170 Students Without A Yeshiva
By Yochanan Gordon
After a long summer—including two weeks between the end of camp and the start of the new school year, which felt longer than all the rest—parents are relieved to see their children, backpacks in tow, heading back to school and resuming a normal schedule.
But some parents of teenagers, who perhaps most need the return to structure and normalcy, are not so fortunate. In what could be dubbed breaking news, the Five Towns Jewish Times learned late last night that the Mesivta of Waterbury would not be able to open its doors in time for the 2017–2018 school year.
Despite the great public relations and political connections it has engendered, the yeshiva, which has an unfinished kitchen and dining facility as well as a dormitory which requires upgrades to bring it up to safety code standards, was not issued the permits it needs to open its doors.
Anyone who has been attentive to the Jewish media over the last year has undoubtedly seen videos of various Jewish leaders being flown by helicopter to the sprawling new 55-acre campus in Durham, Conn., that houses the Mesivta of Waterbury. Rav Yaakov Hillel, Rav Binyomin Eisenberger, and Rav Reuven Feinstein, as well as leaders of the Agudah and Torah Umesorah, have made the trip to witness for themselves the great work that the mesivta, under the auspices of Rabbi Doniel Kalish, has done with a group of students that, sadly, no other yeshiva would even consider working with.
We are talking about 170 high-school students with no place to go. And while every child needs a yeshiva and structure, these students are not necessarily self-motivated learners who will check themselves into a local beis midrash with a chavrusa and make sure not to waste time during the month of Elul if they have no yeshiva to learn in. This is a situation that demands the attention of Jewish activists and philanthropists who can put together the $800,000 to $1 million needed to finish the work, pay the contractors that have committed their time and resources, and give these children a chance to succeed, despite the odds stacked against them.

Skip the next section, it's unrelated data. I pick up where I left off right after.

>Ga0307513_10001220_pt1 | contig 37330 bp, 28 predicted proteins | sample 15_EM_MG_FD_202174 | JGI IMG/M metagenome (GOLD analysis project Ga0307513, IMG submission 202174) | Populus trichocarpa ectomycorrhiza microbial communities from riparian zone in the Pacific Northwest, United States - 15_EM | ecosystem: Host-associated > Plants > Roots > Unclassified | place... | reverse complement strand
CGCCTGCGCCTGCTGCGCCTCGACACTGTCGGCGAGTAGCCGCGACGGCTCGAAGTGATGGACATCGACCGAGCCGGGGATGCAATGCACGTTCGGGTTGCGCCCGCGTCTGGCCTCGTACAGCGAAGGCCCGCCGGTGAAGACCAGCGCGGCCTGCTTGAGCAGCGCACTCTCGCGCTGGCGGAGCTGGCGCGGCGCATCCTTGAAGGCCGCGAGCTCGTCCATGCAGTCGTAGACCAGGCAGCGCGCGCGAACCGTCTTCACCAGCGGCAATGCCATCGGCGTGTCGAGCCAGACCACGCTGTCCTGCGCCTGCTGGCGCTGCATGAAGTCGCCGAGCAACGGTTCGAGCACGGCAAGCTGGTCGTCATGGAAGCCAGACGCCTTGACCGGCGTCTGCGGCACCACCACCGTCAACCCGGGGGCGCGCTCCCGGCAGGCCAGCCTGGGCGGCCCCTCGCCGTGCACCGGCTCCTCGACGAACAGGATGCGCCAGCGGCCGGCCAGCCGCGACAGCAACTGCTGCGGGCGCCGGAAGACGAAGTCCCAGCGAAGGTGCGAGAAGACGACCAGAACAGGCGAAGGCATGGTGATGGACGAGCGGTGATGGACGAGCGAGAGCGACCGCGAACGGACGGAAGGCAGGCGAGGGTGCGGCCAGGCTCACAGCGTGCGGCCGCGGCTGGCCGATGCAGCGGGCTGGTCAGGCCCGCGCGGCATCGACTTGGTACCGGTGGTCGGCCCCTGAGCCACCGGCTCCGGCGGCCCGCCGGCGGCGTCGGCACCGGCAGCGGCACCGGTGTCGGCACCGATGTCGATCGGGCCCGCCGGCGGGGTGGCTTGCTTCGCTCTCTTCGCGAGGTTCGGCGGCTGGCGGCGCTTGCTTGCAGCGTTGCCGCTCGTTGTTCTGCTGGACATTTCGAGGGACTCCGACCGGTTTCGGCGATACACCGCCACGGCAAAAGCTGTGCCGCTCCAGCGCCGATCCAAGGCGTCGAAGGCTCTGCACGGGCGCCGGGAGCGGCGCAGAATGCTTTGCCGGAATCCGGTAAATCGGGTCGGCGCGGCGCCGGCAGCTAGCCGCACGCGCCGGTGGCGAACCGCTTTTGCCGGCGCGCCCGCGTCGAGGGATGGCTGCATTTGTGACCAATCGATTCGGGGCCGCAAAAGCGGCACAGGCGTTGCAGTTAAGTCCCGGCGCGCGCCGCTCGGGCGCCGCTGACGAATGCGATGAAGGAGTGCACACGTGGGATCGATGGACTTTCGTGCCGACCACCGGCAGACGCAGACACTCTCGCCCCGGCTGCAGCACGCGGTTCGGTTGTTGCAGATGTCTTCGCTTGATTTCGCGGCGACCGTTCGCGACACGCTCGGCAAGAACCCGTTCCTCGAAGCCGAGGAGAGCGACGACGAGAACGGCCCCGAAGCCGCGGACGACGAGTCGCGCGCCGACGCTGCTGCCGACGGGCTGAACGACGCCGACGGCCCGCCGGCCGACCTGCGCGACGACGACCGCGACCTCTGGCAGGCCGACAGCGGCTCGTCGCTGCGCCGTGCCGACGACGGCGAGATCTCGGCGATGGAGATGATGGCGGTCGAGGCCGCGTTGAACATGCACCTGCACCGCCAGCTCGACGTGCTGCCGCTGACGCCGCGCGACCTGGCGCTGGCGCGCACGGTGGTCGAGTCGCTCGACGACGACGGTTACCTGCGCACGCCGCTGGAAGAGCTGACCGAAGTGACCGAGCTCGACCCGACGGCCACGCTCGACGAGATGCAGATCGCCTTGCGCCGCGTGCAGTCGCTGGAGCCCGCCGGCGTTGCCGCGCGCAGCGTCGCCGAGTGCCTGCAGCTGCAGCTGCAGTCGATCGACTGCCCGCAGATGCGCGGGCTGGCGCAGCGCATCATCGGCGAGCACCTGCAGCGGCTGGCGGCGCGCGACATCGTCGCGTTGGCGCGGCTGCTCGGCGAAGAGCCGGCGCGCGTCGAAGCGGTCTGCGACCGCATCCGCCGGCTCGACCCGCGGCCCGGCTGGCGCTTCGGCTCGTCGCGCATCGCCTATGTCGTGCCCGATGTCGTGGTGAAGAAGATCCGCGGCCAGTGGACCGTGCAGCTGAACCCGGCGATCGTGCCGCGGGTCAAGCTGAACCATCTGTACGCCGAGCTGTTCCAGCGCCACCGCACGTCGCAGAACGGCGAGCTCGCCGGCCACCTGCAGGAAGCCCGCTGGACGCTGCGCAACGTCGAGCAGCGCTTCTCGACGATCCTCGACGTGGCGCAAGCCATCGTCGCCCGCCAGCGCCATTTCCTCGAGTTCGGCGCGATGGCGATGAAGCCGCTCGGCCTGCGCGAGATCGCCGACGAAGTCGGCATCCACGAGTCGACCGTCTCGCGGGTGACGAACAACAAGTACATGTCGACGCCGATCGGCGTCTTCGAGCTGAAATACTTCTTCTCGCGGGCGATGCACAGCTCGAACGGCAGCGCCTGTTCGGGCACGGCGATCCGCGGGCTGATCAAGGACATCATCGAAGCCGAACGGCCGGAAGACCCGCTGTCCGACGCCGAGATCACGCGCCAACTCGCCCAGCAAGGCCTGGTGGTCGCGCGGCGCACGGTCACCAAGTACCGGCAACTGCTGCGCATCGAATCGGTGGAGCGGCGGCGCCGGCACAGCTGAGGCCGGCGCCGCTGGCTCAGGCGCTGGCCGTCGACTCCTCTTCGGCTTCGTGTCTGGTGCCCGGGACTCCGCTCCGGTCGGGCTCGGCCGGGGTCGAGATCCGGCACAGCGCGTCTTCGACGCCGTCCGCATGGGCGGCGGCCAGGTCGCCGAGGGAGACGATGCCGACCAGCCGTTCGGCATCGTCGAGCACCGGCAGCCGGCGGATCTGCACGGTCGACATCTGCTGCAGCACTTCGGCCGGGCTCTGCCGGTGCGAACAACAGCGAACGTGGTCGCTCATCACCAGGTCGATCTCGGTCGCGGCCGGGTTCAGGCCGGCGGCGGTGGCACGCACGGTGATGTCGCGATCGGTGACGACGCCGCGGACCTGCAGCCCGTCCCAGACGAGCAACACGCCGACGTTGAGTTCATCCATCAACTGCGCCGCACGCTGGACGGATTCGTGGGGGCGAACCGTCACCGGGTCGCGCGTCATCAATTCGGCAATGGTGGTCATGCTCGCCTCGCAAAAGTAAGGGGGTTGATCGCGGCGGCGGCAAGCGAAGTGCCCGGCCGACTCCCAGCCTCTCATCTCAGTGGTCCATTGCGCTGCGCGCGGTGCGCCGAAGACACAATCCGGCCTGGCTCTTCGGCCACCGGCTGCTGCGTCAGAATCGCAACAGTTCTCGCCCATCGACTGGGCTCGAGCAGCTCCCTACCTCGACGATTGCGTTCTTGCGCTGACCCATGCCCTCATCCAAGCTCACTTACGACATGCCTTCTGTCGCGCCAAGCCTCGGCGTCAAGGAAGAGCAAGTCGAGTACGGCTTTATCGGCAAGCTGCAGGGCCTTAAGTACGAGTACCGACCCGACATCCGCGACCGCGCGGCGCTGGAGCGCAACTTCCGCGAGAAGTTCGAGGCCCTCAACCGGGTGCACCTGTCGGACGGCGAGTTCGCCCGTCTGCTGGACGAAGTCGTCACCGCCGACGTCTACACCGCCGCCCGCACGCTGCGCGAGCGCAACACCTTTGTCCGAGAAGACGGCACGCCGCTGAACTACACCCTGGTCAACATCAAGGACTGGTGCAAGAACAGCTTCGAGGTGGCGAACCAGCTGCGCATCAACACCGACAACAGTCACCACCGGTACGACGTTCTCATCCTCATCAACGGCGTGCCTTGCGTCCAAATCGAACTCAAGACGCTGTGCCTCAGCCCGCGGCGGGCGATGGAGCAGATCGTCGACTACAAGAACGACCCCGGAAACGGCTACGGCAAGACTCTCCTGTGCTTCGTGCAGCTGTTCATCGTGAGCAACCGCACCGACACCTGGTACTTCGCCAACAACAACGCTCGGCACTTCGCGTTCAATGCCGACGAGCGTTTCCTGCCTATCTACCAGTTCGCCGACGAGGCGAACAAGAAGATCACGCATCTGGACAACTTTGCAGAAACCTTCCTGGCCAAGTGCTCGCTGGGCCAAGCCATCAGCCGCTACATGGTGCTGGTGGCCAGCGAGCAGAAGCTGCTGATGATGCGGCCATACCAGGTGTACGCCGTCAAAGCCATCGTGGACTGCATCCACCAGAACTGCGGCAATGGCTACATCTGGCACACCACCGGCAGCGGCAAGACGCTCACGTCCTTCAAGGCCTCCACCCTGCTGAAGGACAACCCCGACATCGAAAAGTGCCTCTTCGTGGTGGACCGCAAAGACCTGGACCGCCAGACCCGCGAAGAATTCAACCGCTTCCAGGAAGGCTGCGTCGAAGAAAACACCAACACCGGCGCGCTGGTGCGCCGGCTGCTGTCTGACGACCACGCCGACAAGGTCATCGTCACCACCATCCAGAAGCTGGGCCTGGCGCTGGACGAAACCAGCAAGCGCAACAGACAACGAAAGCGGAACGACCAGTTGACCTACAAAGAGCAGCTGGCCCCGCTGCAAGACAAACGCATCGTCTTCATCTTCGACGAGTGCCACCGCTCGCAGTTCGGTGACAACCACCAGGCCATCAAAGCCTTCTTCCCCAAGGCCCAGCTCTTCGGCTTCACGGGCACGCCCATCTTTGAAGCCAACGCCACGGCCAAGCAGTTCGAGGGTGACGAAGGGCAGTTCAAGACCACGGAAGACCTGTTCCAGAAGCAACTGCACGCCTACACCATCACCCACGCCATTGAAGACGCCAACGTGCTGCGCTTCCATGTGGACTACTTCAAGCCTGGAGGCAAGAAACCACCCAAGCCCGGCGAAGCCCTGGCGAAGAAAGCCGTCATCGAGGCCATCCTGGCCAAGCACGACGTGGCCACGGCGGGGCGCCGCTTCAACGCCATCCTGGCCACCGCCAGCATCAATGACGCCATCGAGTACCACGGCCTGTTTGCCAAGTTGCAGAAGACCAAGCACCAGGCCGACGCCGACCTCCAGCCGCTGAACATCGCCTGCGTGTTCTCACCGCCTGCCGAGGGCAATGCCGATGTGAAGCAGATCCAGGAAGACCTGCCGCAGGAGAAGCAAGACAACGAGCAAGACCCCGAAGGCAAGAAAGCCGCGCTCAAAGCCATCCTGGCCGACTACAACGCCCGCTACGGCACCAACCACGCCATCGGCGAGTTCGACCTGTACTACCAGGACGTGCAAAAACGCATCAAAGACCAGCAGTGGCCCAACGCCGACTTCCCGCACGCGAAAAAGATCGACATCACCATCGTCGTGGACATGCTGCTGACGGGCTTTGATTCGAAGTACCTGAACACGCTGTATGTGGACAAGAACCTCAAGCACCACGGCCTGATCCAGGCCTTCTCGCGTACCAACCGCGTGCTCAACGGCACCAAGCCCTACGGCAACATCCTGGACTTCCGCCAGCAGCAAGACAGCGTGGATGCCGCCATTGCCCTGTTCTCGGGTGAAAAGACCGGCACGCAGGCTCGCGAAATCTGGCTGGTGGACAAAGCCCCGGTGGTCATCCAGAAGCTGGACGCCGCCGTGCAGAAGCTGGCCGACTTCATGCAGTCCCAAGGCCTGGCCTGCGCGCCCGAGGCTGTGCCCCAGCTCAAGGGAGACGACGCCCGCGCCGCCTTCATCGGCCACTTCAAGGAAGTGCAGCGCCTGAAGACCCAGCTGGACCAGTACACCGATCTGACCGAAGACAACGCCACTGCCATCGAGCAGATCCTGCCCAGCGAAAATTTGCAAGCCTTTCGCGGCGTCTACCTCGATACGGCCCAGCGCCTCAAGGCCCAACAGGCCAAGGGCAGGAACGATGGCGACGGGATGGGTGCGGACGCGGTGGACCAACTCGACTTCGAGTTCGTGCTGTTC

The opening Rashi in this week’s parashah, Ki Savo, states, “It will be when you come into the land.” The Torah is telling us that the settlers are not obligated to bring the first fruits until the entire land is conquered and apportioned. For 14 years—the time it took for all members of the Jewish people to settle upon their own land—the mitzvos of the land were not observed, particularly because we cannot express joy over our lot as long as there is even one member of our people who feels unsettled.
We read last week in Parashas Ki Seitzei, “You shall not see your brother’s ox or sheep straying and ignore them. Rather, you shall return them to your brother. But if your brother is not near you, or if you do not know him, you shall bring it into your house, and it shall be with you until your brother seeks it out, whereupon you shall return it to him. So shall you do with his donkey, and so shall you do with his garment, and so shall you do with any lost article of your brother which he has lost and you have found. You shall not ignore it.”
The Ohr HaChaim HaKadosh cites the Gemara in Sanhedrin which states, “If this is the law regarding material possessions, how much more so is this applicable with lives.” On the words “You shall surely return them to your brother,” he writes, “HaKadosh Baruch Hu waits longingly, with every passing minute, hoping that his cherished lost children will return to Him, those children who turned askew from the path of Torah and mitzvos.”
The open-door policy which the Mesivta of Waterbury is known for, as they work with students who have not succeeded in other learning institutions, presents an obligation that we must all engage in. According to the Ohr HaChaim it is a mitzvah d’Oraysa, a fulfillment of the injunction “Return them to your brother . . . you shall not ignore it.” If for whatever reason you cannot personally fulfill it, you can at least help facilitate the success of those who have been doing the work and succeeding at it.
The desperation of this matter doesn’t allow for beating around the bush. If the yeshiva in such a position of need were among the “elite” yeshivas, I assume that the issue would be resolved before even making it into the press. The fact that you’re reading about it here means that the initial appeal was made and the response was lackluster at best.
It seems counterintuitive, but the truth is that if you’re looking to preserve the preeminence of yeshivas such as Lakewood, Riverdale, Philadelphia, etc., it behooves you to help the Mesivta of Waterbury out of its financial doldrums. It’s only the existence of a Waterbury Mesivta that allows these other yeshivos to retain their elite reputations. It’s no coincidence that the Torah refers to the shevet of Dan, which was seen as the most spiritually vulnerable, as the “me’asef l’chol ha’machanos.”
This is a situation that requires activism. There is no need for any words of solace or empowerment, but rather we must facilitate a solution to this pressing problem. Now 170 teenage boys are without a yeshiva, and it’s the responsibility of all of us, especially in this month of Elul. The time to act is now!
The author can be reached at firstname.lastname@example.org.